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The Lewis and Clark Expedition on National Forests and Grasslands

[graphic] A picture of the Columbia River Gorge National Scenic Area.

Image caption: Columbia River Gorge National Scenic Area

The Pacific Northwest – Rivers of Salmon

"The forests
were rich with
wildlife and
filled with
trees of gigantic
proportions."

[graphic] A picture of a large salmon swimming in a river.

O nce across the Rocky Mountains, the Corps set their sights on finding the Pacific Ocean.They canoed down the Columbia River through the Cascade Mountains, leaving the dry sagebrush-covered hills and basalt canyons for the stately evergreen rainforests growing in the shadow of ancient volcanoes.

[graphic] A picture of three men down by Celilo Falls, Oregon.  One man is holding a large fish net.

Image caption: Celilo Falls, Oregon.
Courtesy of Oregon Historical Society. #Gi 156_A

The free-flowing Columbia River roiled and boiled with rapids. Clark described the narrows near the Dalles as “agitated gut Swelling, boiling & whorling in every direction.” Celilo Falls and the Narrows just downstream were the most important salmon fishing grounds on the Columbia River. Tribes converged here during the salmon runs. As many as 3,000 people fished and dried salmon along the banks at one time. Every member of the expedition marveled at the salmon. John Ordway wrote, “Saw a great quantity of pounded Sammon Stacked up on the Shores.” Although the expedition missed the peak salmon run, Clark counted 107 Indian baskets containing an estimated 10,000 pounds of dried salmon in the Narrows, evidence of a successful harvest.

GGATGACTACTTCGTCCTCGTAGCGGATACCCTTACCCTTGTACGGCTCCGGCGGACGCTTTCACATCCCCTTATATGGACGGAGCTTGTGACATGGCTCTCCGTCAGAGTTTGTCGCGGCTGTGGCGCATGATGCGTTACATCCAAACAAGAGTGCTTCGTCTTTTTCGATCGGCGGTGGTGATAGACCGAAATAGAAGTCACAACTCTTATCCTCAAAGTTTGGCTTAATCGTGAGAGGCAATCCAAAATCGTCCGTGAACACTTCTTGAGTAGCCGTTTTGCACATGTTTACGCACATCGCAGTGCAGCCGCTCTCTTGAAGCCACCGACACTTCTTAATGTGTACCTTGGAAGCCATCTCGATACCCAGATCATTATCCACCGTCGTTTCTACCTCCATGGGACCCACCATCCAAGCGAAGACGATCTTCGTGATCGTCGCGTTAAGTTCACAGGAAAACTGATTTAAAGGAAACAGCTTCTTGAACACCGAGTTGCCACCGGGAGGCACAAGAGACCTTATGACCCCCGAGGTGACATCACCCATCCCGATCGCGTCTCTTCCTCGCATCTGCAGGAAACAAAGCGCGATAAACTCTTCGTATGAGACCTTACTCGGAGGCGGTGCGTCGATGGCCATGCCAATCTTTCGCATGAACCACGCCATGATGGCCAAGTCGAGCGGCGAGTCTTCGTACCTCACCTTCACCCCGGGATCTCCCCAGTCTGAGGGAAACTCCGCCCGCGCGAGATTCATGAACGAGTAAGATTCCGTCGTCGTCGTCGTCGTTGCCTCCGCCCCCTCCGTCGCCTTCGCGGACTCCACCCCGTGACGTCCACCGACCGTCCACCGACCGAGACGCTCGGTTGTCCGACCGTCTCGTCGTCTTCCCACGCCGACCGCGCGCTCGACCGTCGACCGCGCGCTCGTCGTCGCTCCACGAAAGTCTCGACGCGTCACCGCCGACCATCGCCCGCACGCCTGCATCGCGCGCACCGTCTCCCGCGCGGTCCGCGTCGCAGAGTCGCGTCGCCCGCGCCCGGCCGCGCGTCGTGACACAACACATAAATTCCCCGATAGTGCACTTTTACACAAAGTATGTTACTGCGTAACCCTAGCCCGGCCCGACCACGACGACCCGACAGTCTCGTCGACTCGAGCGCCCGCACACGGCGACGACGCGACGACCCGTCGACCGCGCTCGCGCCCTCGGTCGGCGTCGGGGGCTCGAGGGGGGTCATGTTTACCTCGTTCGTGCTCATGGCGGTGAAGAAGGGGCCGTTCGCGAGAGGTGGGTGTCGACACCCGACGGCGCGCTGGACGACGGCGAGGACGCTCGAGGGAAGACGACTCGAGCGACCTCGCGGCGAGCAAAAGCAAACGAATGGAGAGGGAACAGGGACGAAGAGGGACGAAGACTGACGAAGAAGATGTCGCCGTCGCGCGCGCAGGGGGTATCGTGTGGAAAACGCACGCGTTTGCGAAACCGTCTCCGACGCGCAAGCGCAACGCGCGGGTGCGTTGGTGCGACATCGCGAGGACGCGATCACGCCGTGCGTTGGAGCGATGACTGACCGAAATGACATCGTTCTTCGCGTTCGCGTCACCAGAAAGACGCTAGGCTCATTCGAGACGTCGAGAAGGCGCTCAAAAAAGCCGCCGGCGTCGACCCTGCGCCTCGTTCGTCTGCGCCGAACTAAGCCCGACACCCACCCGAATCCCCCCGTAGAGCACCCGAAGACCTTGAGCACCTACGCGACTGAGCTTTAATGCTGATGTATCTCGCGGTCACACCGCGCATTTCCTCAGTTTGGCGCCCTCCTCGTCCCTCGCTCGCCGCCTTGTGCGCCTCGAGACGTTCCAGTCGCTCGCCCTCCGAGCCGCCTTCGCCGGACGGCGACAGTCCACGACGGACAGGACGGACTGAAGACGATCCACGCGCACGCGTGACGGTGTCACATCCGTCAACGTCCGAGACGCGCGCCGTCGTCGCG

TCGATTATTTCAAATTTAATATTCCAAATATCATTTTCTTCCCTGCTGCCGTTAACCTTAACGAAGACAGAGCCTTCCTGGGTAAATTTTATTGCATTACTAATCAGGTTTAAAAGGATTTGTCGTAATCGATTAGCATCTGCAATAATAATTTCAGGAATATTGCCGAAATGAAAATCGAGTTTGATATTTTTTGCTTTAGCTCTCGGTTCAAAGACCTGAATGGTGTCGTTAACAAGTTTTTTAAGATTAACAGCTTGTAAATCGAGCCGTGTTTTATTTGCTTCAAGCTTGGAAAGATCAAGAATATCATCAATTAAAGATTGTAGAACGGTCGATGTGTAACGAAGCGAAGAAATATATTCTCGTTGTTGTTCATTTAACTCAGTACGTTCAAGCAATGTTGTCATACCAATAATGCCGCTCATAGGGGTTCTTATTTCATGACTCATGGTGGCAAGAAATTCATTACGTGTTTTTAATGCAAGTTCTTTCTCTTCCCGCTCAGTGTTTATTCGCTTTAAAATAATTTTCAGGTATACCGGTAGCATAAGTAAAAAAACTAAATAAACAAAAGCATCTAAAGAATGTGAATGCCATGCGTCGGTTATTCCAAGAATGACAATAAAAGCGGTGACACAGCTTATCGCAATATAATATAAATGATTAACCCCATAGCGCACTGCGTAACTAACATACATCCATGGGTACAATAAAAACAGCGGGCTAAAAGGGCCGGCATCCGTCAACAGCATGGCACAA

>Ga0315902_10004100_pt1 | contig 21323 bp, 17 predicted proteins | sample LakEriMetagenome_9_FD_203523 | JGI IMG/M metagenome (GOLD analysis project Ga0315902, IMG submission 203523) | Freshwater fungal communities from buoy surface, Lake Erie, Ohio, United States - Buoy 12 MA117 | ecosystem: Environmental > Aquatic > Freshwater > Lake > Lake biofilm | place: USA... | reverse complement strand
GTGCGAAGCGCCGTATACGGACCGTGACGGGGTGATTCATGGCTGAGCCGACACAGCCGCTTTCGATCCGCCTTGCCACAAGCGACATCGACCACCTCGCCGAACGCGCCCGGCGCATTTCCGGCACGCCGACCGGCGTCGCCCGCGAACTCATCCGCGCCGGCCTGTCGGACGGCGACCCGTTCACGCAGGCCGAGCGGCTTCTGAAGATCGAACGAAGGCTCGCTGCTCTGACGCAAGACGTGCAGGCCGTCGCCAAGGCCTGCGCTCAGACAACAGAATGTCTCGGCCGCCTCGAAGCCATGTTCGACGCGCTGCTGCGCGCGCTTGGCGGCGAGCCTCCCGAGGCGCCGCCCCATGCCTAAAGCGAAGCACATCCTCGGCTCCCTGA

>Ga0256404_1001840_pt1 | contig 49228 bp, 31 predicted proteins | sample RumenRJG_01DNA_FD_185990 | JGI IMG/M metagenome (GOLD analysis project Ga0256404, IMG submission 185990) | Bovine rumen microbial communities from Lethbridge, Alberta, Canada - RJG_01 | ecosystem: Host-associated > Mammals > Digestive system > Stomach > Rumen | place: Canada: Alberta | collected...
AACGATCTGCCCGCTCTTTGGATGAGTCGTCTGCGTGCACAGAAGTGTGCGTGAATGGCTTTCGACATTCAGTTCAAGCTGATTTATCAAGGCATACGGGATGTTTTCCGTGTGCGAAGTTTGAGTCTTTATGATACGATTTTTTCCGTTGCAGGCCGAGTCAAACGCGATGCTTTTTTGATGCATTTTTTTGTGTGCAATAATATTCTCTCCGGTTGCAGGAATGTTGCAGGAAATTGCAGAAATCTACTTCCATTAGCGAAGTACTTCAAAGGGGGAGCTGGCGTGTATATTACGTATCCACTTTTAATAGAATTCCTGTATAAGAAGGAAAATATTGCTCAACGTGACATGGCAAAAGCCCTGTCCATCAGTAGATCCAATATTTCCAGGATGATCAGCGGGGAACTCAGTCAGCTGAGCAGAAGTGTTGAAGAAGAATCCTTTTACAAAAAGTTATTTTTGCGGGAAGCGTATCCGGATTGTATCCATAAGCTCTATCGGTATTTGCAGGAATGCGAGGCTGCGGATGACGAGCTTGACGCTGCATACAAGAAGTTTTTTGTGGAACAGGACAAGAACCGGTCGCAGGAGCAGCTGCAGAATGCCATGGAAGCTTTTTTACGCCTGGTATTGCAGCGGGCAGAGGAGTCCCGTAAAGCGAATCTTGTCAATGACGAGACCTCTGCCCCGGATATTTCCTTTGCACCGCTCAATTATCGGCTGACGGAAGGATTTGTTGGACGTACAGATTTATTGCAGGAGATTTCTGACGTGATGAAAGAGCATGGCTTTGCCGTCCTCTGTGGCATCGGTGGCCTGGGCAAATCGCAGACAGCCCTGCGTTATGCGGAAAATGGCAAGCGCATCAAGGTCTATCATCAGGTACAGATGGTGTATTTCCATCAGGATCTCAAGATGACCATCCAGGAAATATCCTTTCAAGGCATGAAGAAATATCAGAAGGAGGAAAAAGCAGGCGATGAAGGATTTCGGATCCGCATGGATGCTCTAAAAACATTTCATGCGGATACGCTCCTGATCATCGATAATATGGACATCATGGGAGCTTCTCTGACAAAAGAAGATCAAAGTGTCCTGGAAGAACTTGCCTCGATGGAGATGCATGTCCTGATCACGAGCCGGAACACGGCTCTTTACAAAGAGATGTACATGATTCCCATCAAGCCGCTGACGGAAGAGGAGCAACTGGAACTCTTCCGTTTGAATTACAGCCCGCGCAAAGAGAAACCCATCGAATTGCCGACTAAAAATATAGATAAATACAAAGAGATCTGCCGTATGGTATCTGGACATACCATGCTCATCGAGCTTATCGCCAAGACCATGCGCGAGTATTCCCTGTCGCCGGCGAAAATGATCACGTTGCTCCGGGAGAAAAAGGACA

The legendary salmon runs of the Columbia River defined cultures, trade and an entire ecosystem. A salmon’s journey—from birth in a mountain stream, downriver to the ocean, and eventually back upriver to spawn and die where it was born—is arguably one of nature’s most fantastic epics. Birth, death and renewal are inseparable.

Before the construction of the Bonneville Dam in the 1930s initiated a series of hydropower projects on the Columbia, as many as 16 million salmon entered the Columbia River from the ocean.Now, only a few hundred thousand fish are able to navigate past dams and reservoirs that flooded Celilo Falls and the Narrows. Restoring the historic salmon runs in the face of demands for water and power is one of the greatest conservation challenges facing scientists and land managers.

West of the Cascade Mountains, the Corps found the coastal forests rich with wildlife and full of gigantic trees. Although salmon were a significant part of life in the Northwest, the Indians also drew on the wealth of the forests and uplands. Chinookan tribes used the versatile Western red cedar to make sturdy plank houses, dugout canoes, baskets and boxes to gather and store their harvests, and even clothing.